Editor's note: Over the next two weeks, we will examine 10 A's players who may or may not return to Oakland next season. For each player, we will provide reasons why the A's should bring him back and reasons why they should not, followed by a final determination.
Ryan Buchter, LHP
Contract: Second year of arbitration (projected to get $1.8 million after earning $1.4 million this season)
Reasons to bring him back
Buchter did exactly what the A's brought him in to do -- retire left-handed hitters. The 32-year-old southpaw limited lefties to a .238 batting average, with 33 strikeouts and seven walks.
Buchter's overall numbers were respectable as well. He went 1-1 with a 2.98 ERA and 1.43 WHIP in 45 1/3 innings. That follows a 6-0 record in 2018 with a 2.75 ERA and 1.20 WHIP.
Reasons to let him go
With MLB changing its rules next season to require a pitcher to face a minimum of three batters, Buchter will lose a lot of value. The so-called LOOGY (left-handed one-out guy) role will disappear and lefty specialists will have to face some right-handers as well.
Right-handed hitter batted .274 off Buchter with 17 strikeouts, compared to 16 walks. While his overall ERA was under 3.00, Buchter allowed 15 of his 36 inherited runners to score, a rate of 41.7 percent. That's nearly 10 points higher than the league average of 32 percent.
Buchter had some good stretches over the past two seasons, but with rule changes and his high walk and hit rate, it's probably time for the A's to move on without him.
[RELATED: Why A's reliever Treinen could be non-tender candidate]
Right-handed hitters notched a .904 OPS against Buchter this season in 83 plate appearances. That will be an even bigger problem next year. Oakland can find better relievers for that $1.8 million price tag.
While $1.8 million is an affordable number, Oakland seems unlikely to bring Buchter back in 2020.
There's still a long way to go, but the A's are one step closer to getting a new stadium built in Oakland.
On Wednesday, the Oakland City Council directed the City Attorney to immediately drop Oakland's lawsuit against Alameda County, paving the way for the sale of the Coliseum.
"We are pleased that the Oakland City Council has directed the City Attorney to immediately drop this lawsuit," A's President Dave Kaval said in a team statement. "We are committed to the long-term success of East Oakland and the Coliseum site. We look forward to finalizing our agreement with Alameda County, and creating a mutually beneficial partnership with the City of Oakland."
MLB commissioner Rob Manfred previously had warned Oakland officials in October to drop the lawsuit for fear of losing the team to relocation.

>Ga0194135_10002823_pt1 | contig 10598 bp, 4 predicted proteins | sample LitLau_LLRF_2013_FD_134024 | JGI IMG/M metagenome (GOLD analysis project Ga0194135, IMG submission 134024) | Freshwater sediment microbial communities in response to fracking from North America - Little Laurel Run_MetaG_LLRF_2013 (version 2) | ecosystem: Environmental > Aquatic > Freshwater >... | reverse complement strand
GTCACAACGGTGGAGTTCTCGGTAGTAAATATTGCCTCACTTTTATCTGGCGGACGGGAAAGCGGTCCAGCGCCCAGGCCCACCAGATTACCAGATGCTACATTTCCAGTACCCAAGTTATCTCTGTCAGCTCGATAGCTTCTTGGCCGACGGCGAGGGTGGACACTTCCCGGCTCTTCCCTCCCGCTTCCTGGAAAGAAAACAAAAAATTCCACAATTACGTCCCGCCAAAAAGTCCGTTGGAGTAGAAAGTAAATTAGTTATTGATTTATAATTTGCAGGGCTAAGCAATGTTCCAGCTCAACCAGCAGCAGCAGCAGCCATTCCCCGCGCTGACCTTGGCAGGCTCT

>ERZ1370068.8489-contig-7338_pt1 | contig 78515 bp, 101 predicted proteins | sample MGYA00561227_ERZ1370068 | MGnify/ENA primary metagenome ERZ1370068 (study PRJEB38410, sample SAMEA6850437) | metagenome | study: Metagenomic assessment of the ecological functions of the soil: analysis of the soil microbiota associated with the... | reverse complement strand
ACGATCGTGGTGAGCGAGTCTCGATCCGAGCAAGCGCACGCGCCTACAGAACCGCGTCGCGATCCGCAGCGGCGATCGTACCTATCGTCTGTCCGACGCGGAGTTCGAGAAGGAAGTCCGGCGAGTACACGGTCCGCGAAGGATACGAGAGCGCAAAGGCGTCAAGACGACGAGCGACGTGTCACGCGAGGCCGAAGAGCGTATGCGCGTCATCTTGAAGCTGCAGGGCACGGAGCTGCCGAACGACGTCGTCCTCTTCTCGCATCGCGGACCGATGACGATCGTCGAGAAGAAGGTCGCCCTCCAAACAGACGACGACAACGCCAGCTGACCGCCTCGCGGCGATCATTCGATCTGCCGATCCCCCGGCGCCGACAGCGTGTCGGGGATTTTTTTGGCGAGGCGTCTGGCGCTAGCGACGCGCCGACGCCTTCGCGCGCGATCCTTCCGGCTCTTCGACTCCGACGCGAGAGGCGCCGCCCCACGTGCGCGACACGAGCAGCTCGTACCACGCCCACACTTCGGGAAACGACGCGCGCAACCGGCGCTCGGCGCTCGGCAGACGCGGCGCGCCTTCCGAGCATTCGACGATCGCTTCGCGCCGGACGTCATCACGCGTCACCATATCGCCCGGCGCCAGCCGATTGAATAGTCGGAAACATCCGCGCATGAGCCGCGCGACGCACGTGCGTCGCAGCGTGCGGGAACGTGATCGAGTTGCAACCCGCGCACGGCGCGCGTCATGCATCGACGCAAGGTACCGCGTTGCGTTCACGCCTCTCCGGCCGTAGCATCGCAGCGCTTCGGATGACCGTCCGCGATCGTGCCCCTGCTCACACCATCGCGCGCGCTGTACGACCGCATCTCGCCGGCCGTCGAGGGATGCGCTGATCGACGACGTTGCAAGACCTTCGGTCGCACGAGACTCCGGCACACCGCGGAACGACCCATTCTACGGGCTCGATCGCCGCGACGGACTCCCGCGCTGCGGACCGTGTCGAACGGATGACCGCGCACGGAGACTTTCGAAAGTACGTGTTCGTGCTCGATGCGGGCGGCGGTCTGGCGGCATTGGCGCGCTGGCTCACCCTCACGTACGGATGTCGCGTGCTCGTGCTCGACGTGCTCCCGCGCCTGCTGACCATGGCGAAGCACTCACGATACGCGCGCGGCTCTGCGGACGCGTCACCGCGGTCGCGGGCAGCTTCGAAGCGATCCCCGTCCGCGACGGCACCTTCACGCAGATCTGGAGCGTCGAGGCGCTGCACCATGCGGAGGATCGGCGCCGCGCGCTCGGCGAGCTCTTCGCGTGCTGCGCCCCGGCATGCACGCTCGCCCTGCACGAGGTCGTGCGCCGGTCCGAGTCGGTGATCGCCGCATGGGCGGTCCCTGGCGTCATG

With the lawsuit dropped, the City of Oakland and the A's can move forward on the sale of the Coliseum land, on which the A's intend to develop housing, shops, restaurants and a park that will help fund the Howard Terminal site.
For Marcus Semien, his performance on the field sometimes would impact how he felt at home.
If the A's shortstop went 0-for-4 with three strikeouts, he would be frustrated and it would be difficult to turn that off.
"It's very intense," he said.
As part of NBC Sports' documentary, "HEADSTRONG: Mental Health and Sports." Semien detailed the ups and downs of playing professional baseball and how he has improved over the years with dealing with the stresses and difficulties it can bring.
Semien, who committed 35 errors in 2015, enlisted the help of Ron Washington in hopes of building his confidence and improving his defensive performance.
And improve he did. Semien cut his errors down significantly, ultimately being named an AL Gold Glove Finalist in 2018.
Still, Semien knows he can't let his focus wane.
"There's been times where you're so hard on yourself over an at-bat and you bring it out to the field and you make an error on the field and you think 'Why did I just make that error?' cuz I was thinking about my at-bat," he chuckled.
But he's working on it.
[RELATED: Semien shares reaction to being named MVP finalist]
The 2019 AL MVP finalist continues to work on the mental side of the game, and knows that he and other athletes perform at their best when they're able to keep a level head.
You can watch all of the "HEADSTRONG: Mental Health and Sports" vignettes right here. The full documentary will play all month on NBC Sports Bay Area and NBC Sports California.
Check our channel listings page for times and dates.